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Simpson Questions Bernanke about Debt and Economy

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Location: Washington, DC

Idaho Congressman Mike Simpson, a senior member of the House Budget Committee, questioned Federal Reserve Chairman Dr. Ben Bernanke in a hearing today entitled, "The State of the U.S. Economy."

"I've been a member of this committee with the chairman for eight years now. For eight years we have had economists and other experts tell us we have a structural deficit problem that is unsustainable and we need to do something about it. So far we have failed to heed the warning," said Simpson during the hearing. He continued, "We are now at a situation where if we don't heed the warning there is going to be consequences to pay that nobody is willing to accept. We all know that we have to restrain discretionary spending, we all know that we have to get entitlements under control, and we all know that we need a pro-growth tax policy, instead of a 19th century tax code, one that fits the 21st century. We all know that. We might have some differences of exactly how to do some of these things, but well know the problem exists and we all know that we need to come together… if we don't all these other things we talk about don't really matter, do they?"

Bernanke responded, "Yes, that is correct. It is striking that when the U.S. debt was downgraded by S&P last summer it was more about what they cited as political concerns and the ability of Congress to work together and make progress."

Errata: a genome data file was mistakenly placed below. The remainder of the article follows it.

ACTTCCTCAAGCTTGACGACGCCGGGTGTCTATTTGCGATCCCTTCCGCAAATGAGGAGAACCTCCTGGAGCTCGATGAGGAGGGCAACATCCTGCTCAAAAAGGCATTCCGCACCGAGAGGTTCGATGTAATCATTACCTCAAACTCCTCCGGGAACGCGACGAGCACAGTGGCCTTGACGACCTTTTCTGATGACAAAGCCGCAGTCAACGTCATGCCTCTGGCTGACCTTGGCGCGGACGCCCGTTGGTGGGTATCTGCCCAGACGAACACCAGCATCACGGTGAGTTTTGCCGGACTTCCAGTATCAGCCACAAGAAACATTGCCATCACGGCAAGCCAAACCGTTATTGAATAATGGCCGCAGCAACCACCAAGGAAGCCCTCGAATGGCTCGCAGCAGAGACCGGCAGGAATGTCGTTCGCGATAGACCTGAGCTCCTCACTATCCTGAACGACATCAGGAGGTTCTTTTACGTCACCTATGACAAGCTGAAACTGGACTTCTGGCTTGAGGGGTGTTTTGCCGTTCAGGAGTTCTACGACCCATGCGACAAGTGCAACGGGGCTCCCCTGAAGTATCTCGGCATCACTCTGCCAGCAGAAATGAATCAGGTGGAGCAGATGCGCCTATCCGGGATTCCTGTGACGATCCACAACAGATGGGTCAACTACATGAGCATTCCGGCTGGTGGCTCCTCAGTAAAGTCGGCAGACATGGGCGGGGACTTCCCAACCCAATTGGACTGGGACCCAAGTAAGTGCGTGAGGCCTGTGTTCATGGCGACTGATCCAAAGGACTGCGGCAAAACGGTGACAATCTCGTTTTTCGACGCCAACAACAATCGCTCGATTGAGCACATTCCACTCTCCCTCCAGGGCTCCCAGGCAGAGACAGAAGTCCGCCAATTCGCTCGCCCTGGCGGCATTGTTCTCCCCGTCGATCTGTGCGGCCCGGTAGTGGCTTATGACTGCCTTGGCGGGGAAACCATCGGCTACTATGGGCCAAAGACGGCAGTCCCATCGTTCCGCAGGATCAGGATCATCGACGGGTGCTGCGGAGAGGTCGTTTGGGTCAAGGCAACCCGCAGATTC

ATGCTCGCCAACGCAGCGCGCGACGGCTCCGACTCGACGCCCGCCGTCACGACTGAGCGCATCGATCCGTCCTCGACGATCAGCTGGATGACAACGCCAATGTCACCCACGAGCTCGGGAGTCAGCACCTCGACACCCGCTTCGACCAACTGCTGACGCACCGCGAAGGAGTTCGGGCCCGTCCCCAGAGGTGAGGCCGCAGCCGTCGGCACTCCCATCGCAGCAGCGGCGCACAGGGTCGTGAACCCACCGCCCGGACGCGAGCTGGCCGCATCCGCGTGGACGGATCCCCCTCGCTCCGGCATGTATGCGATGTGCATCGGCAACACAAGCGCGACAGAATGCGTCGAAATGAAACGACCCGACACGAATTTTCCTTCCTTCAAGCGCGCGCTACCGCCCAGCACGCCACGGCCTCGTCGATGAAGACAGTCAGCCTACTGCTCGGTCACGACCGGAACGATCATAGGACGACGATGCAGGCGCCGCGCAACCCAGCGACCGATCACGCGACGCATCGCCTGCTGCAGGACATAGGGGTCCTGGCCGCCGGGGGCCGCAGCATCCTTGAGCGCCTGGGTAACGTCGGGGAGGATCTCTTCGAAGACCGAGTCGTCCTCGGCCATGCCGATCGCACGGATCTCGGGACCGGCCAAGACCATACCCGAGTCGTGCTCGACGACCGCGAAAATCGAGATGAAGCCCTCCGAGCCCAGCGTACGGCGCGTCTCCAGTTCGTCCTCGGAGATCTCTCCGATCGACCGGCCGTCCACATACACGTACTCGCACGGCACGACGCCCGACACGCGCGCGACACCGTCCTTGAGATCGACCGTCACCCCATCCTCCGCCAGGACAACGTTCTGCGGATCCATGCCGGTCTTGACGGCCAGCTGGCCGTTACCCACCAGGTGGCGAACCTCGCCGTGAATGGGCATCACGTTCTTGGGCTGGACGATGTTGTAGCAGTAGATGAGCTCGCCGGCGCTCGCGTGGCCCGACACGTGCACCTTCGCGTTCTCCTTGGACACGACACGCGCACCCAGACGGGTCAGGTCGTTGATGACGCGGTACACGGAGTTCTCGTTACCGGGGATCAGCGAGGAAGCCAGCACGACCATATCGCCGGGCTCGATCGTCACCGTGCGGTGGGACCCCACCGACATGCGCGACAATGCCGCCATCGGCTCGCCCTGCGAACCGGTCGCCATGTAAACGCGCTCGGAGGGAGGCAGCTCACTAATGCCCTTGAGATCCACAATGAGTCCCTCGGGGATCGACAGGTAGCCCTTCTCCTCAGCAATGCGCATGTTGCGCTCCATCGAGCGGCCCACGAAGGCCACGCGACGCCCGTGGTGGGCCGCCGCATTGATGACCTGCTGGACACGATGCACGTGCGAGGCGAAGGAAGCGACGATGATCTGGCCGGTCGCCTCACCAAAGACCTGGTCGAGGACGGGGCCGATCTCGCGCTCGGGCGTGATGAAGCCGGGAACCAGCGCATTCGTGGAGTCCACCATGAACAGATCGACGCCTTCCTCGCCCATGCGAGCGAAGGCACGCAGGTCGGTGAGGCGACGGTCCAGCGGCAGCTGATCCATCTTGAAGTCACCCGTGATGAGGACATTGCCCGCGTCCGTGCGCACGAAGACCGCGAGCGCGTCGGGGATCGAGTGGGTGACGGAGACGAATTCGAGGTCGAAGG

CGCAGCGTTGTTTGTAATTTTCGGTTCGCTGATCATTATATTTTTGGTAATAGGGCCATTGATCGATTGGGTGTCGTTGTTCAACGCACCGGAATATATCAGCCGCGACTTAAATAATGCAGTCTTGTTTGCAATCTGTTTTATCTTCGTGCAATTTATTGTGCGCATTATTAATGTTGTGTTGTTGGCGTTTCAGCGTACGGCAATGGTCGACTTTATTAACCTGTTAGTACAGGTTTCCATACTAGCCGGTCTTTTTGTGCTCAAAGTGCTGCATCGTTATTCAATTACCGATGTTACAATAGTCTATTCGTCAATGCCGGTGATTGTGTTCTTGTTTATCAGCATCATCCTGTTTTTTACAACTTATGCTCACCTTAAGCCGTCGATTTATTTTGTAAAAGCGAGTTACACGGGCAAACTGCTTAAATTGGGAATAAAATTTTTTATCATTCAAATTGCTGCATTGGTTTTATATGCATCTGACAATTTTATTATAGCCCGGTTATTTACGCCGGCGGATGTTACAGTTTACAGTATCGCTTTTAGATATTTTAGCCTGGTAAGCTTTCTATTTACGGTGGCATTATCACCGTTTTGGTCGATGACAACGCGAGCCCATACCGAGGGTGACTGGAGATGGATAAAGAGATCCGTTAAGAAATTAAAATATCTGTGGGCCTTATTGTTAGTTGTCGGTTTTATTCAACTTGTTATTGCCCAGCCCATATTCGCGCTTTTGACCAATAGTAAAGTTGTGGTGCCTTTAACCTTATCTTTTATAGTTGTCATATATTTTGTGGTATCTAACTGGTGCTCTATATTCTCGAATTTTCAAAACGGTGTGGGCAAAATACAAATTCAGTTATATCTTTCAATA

Simpson went on to ask, "Do you believe in the general assumption that $4-6 trillion in savings is the number that will stabilize our deficit and get us headed in the right direction? Could you paint a picture for us of what you think will happen to this economy if we don't take the steps necessary to stabilize our debt? And what will happen if we put it off another year or another year after that as we have been kicking that can farther down the road forever?"

Bernanke replied, "The idea was achieving ($4-6 trillion) would stabilize the debt to GDP ratio and maybe get some progress there, and I was supportive of "going big" so to speak when we were discussing all these issues last summer… The bad case scenario, which ultimately will happen if we don't change this trajectory, (will be) analogous to what we have seen in some countries in Europe (where) investors will begin to lose confidence that we can manage our long term fiscal situation and we will see sharp movements in interest rates or loss of confidence in U.S. debt. In which case changes would have to made but in a much more chaotic, rapid, and disruptive way, then by doing a long term thoughtful way."

Simpson has been a supporter of efforts to pass sweeping and comprehensive debt reduction legislation that would constrain discretionary spending, reform mandatory programs and fix the tax code.


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